Results 1-8of 8 Reviews
May 22, 2007
From journal Getting lost in Venezia
by Liam Hetherington
Manchester, United Kingdom
February 19, 2007
From journal We Open In Venice...
New Delhi, India
July 8, 2006
The Accademmia, which is housed in a 15th century deconsecrated church, has the distinction of being home to the world’s largest collection of classic Venetian art. The gallery spreads out across a series of large halls, all suitably dimly lit so as to preserve the paintings hanging on the walls. All the famous masters that were born- or at least lived- in Venice up to the 18th century are represented here: Tiepolo, Tintoretto, the Venezianos (Paulo and Lorenzo), the Bellinis (Gentile and Giovanni), Veronese, Canaletto, Giorgionne, Vittore Carpaccio, Caravaggio, and others.
An entire section is devoted to still lifes- complex arrangements of ornate (and rather unrealistic, in most cases) flowers, fruit, and vegetables, with the ubiquitous dead rabbit or pheasant tucked away next to an equally ubiquitous jar or decanter. All right, perhaps, but not something I’m particularly keen on. What did interest me, however, was a series of miniature still lifes: approximately the same paintings, but executed within a canvas that’s only a couple of inches in diameter. About a dozen of these still lifes were mounted in a glass case, with a magnifying glass on top so that you could examine them closely. Very fine.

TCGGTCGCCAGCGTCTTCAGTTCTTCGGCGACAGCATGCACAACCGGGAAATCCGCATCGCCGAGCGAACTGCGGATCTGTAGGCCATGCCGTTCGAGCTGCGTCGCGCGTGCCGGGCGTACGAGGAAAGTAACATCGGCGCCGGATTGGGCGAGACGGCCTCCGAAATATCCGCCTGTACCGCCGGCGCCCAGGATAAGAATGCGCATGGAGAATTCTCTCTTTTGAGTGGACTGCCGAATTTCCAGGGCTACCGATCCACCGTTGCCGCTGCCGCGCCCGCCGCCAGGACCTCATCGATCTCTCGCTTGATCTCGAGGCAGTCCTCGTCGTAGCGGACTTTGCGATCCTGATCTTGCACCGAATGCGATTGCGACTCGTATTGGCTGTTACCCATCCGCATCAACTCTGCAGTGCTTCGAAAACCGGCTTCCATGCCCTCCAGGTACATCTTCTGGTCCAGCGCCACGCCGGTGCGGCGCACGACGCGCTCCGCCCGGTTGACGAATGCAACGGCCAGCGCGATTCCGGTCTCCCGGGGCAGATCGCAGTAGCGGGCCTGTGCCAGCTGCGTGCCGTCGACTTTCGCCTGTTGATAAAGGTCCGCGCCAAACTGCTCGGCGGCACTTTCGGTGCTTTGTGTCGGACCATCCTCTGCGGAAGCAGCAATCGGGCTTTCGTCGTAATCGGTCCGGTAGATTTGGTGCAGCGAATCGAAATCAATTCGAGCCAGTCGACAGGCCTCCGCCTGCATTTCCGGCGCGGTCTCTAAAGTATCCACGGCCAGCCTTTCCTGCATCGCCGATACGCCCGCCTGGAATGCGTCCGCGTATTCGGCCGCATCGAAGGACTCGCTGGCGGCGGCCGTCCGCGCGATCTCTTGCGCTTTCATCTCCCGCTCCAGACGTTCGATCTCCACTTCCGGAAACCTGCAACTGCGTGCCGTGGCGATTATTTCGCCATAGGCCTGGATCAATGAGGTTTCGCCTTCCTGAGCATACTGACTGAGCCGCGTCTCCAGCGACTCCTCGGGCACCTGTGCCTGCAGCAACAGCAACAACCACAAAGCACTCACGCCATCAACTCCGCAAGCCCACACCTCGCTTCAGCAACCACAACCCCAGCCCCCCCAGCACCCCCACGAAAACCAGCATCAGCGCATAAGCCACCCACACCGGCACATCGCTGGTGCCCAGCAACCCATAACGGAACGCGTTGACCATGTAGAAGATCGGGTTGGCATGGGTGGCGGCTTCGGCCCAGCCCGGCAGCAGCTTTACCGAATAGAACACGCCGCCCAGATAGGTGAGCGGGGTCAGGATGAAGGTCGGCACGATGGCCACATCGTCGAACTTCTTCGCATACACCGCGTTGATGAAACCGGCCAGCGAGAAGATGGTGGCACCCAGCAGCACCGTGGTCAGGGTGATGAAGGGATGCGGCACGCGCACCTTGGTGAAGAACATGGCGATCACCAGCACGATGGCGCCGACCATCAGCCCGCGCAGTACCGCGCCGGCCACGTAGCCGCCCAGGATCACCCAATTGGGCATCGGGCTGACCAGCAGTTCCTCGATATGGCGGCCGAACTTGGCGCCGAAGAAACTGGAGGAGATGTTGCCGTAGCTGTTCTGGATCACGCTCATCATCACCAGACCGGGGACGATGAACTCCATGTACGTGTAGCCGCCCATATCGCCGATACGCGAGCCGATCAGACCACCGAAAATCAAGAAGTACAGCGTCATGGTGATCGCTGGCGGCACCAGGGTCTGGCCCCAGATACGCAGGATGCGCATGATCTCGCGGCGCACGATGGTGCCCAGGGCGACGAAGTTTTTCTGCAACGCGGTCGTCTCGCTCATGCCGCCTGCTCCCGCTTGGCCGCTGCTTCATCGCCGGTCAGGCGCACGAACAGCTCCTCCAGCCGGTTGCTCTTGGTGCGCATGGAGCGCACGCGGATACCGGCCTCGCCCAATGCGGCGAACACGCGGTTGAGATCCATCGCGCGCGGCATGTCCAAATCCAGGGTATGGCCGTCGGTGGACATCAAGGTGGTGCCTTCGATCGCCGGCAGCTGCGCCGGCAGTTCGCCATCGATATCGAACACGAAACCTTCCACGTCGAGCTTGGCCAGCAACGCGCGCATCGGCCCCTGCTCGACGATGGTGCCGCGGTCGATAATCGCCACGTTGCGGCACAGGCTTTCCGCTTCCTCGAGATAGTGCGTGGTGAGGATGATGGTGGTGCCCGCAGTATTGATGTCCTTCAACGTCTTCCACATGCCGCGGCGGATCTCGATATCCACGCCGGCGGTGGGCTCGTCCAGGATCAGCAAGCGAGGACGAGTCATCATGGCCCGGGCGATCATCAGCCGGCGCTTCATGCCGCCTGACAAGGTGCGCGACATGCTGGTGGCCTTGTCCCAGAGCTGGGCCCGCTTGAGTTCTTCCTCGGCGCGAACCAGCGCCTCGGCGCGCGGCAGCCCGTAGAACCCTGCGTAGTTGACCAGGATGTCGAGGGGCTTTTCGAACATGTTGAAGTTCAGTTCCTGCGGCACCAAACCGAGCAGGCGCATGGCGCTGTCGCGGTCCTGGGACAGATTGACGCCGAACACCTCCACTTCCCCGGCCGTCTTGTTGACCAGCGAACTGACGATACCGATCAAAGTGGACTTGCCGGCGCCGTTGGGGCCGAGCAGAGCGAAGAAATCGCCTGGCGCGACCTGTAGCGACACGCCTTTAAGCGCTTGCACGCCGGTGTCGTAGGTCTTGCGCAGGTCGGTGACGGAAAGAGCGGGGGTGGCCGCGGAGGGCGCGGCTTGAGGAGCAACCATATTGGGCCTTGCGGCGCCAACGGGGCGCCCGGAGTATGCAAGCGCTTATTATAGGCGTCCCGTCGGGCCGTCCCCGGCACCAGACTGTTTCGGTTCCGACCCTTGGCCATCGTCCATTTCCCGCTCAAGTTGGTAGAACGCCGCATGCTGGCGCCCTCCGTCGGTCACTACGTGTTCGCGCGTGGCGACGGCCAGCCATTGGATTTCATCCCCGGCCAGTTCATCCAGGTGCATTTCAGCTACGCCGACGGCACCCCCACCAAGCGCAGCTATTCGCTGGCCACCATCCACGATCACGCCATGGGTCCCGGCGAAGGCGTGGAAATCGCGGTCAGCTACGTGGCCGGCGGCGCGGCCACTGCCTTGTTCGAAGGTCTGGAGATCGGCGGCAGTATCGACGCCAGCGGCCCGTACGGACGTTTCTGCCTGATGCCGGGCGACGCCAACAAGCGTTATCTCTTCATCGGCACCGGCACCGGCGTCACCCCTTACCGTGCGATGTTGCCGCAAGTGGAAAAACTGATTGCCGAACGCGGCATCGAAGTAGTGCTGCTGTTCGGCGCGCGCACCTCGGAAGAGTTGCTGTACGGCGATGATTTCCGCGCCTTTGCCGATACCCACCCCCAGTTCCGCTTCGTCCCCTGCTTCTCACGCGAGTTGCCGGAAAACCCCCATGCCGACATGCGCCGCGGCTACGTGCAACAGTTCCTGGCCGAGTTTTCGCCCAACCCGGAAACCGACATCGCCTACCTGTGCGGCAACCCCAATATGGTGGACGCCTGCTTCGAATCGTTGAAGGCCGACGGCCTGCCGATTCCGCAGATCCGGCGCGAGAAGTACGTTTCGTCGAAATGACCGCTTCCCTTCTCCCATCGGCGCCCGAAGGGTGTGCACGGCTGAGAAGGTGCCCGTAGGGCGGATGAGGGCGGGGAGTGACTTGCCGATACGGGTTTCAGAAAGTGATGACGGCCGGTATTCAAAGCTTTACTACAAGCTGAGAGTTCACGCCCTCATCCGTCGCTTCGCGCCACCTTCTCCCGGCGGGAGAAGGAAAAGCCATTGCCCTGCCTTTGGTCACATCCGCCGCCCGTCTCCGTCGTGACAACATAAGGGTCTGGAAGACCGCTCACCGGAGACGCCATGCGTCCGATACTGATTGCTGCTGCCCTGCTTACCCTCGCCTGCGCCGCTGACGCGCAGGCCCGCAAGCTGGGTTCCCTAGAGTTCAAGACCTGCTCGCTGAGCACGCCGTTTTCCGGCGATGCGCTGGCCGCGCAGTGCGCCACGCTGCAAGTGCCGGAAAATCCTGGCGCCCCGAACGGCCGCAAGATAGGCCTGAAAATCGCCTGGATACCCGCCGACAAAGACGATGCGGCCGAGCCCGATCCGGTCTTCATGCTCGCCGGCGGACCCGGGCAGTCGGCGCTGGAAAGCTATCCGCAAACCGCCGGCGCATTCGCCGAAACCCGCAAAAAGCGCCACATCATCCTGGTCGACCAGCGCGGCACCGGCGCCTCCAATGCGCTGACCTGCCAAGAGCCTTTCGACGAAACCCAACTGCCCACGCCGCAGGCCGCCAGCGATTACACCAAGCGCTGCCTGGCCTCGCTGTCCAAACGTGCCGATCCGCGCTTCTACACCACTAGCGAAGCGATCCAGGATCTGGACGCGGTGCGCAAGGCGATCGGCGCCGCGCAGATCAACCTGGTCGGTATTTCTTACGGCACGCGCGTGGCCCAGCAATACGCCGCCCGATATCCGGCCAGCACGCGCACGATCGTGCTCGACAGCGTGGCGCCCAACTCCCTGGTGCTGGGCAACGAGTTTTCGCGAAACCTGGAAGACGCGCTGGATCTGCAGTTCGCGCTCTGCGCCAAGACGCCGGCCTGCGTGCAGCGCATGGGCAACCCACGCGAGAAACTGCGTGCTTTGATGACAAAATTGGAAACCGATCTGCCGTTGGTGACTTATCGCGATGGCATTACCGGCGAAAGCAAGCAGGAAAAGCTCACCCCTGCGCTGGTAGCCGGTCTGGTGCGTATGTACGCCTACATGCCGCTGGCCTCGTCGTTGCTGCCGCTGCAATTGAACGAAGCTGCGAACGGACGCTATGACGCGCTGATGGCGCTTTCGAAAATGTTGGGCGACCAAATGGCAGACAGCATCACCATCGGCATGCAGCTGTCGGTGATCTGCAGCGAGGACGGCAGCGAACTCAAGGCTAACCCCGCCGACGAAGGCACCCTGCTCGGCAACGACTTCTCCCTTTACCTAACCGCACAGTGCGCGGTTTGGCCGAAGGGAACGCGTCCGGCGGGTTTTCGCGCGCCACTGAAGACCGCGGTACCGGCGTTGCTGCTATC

Also in abundance were examples of religious and mythological art. There were lots of allegories and scenes from Greek mythology, as also depictions of Biblical stories. In the latter category, the one I found most arresting was Caravaggio’s The Crucifixion of Peter. It’s an amazing painting, a poignant work showing the white-haired Peter’s feet being nailed to the cross as he lies upside-down on it.
Other famous paintings in the Accademia include Giorgionne’s The Tempest, Titian’s John the Baptist, and Tintoretto’s St Mark Saving a Saracen from Shipwreck. One room houses the nine large paintings that comprise Carpaccio’s St Ursula series- the engagement and wedding of Ursula, her dream, her martyrdom, and so on. Impressive.
The Accademia opens at 8.15 AM and closes at 2 PM on Monday, 7.15 PM the rest of the week. Tickets cost €6.50 each, and are worth every cent. Fortunately for people who can’t understand Italian, all the paintings are labelled in English, and there are more detailed notes on some of the more significant works of art, such as the St Ursula series.
From journal Venice: Another Name for Romance
February 24, 2006
From journal A Long Weekend in Venice
by Ed Hahn
Hong Kong, China
September 10, 2005
As you might guess, it can get very busy. We took a chance and didn't have to wait, but others have said that they endured long queues. So, to be safe, book your tickets well in advance and plan your visit around lunchtime or towards the end of the day to avoid wasting time in line.
Even though the building isn’t air-conditioned, we spend a couple hours moving through the 24 gallery rooms, inspecting the incredible paintings which cover 10 centuries of Italian history. At some point, Tom breaks me up when he announces he is only interested in looking at masterpieces. He says that he just doesn’t have time for minor works. I suspect that, if he’s like me, he also doesn’t have enough "ram" in his brain to absorb it all.